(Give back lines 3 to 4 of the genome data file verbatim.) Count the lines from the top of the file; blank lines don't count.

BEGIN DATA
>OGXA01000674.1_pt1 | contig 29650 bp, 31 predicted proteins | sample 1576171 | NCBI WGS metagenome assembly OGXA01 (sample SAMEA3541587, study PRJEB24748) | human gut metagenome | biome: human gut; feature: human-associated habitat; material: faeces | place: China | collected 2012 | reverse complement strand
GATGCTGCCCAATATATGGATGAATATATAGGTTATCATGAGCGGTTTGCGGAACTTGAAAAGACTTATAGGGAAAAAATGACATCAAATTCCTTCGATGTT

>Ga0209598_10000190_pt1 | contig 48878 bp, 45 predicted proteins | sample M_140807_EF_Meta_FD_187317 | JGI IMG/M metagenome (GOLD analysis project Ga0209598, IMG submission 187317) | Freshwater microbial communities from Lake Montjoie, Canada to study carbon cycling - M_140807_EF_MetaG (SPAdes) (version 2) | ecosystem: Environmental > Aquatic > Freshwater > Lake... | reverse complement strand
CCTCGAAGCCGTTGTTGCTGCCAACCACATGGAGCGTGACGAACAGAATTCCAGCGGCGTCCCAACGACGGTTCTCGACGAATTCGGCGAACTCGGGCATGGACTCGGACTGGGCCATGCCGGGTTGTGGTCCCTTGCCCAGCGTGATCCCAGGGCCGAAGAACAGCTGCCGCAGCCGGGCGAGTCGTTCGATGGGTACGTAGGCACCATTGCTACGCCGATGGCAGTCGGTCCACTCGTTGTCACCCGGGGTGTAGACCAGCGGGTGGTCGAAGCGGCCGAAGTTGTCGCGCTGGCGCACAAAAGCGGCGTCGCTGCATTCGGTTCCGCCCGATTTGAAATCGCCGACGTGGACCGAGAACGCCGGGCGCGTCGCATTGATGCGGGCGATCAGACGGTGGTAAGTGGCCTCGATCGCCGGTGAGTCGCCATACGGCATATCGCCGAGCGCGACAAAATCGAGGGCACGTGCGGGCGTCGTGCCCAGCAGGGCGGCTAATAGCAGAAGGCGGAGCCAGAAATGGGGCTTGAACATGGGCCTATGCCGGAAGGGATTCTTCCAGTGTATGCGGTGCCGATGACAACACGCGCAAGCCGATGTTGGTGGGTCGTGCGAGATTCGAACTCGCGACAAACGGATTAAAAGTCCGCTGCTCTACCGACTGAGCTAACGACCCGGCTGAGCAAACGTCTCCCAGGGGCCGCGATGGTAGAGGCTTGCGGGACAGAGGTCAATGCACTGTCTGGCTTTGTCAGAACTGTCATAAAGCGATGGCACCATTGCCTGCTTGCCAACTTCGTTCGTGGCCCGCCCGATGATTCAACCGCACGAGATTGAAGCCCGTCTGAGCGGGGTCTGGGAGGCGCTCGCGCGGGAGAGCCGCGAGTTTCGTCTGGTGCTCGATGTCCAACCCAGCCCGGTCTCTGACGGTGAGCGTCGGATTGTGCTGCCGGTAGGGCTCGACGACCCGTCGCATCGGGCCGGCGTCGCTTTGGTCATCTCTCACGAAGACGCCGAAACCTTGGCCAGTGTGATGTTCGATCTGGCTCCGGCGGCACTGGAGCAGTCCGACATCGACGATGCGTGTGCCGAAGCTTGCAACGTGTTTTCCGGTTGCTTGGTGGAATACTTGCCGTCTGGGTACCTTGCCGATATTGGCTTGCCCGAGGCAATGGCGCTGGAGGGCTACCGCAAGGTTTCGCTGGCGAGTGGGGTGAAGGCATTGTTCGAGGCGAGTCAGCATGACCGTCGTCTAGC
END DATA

>Ga0209598_10000190_pt1 | contig 48878 bp, 45 predicted proteins | sample M_140807_EF_Meta_FD_187317 | JGI IMG/M metagenome (GOLD analysis project Ga0209598, IMG submission 187317) | Freshwater microbial communities from Lake Montjoie, Canada to study carbon cycling - M_140807_EF_MetaG (SPAdes) (version 2) | ecosystem: Environmental > Aquatic > Freshwater > Lake... | reverse complement strand
CCTCGAAGCCGTTGTTGCTGCCAACCACATGGAGCGTGACGAACAGAATTCCAGCGGCGTCCCAACGACGGTTCTCGACGAATTCGGCGAACTCGGGCATGGACTCGGACTGGGCCATGCCGGGTTGTGGTCCCTTGCCCAGCGTGATCCCAGGGCCGAAGAACAGCTGCCGCAGCCGGGCGAGTCGTTCGATGGGTACGTAGGCACCATTGCTACGCCGATGGCAGTCGGTCCACTCGTTGTCACCCGGGGTGTAGACCAGCGGGTGGTCGAAGCGGCCGAAGTTGTCGCGCTGGCGCACAAAAGCGGCGTCGCTGCATTCGGTTCCGCCCGATTTGAAATCGCCGACGTGGACCGAGAACGCCGGGCGCGTCGCATTGATGCGGGCGATCAGACGGTGGTAAGTGGCCTCGATCGCCGGTGAGTCGCCATACGGCATATCGCCGAGCGCGACAAAATCGAGGGCACGTGCGGGCGTCGTGCCCAGCAGGGCGGCTAATAGCAGAAGGCGGAGCCAGAAATGGGGCTTGAACATGGGCCTATGCCGGAAGGGATTCTTCCAGTGTATGCGGTGCCGATGACAACACGCGCAAGCCGATGTTGGTGGGTCGTGCGAGATTCGAACTCGCGACAAACGGATTAAAAGTCCGCTGCTCTACCGACTGAGCTAACGACCCGGCTGAGCAAACGTCTCCCAGGGGCCGCGATGGTAGAGGCTTGCGGGACAGAGGTCAATGCACTGTCTGGCTTTGTCAGAACTGTCATAAAGCGATGGCACCATTGCCTGCTTGCCAACTTCGTTCGTGGCCCGCCCGATGATTCAACCGCACGAGATTGAAGCCCGTCTGAGCGGGGTCTGGGAGGCGCTCGCGCGGGAGAGCCGCGAGTTTCGTCTGGTGCTCGATGTCCAACCCAGCCCGGTCTCTGACGGTGAGCGTCGGATTGTGCTGCCGGTAGGGCTCGACGACCCGTCGCATCGGGCCGGCGTCGCTTTGGTCATCTCTCACGAAGACGCCGAAACCTTGGCCAGTGTGATGTTCGATCTGGCTCCGGCGGCACTGGAGCAGTCCGACATCGACGATGCGTGTGCCGAAGCTTGCAACGTGTTTTCCGGTTGCTTGGTGGAATACTTGCCGTCTGGGTACCTTGCCGATATTGGCTTGCCCGAGGCAATGGCGCTGGAGGGCTACCGCAAGGTTTCGCTGGCGAGTGGGGTGAAGGCATTGTTCGAGGCGAGTCAGCATGACCGTCGTCTAGC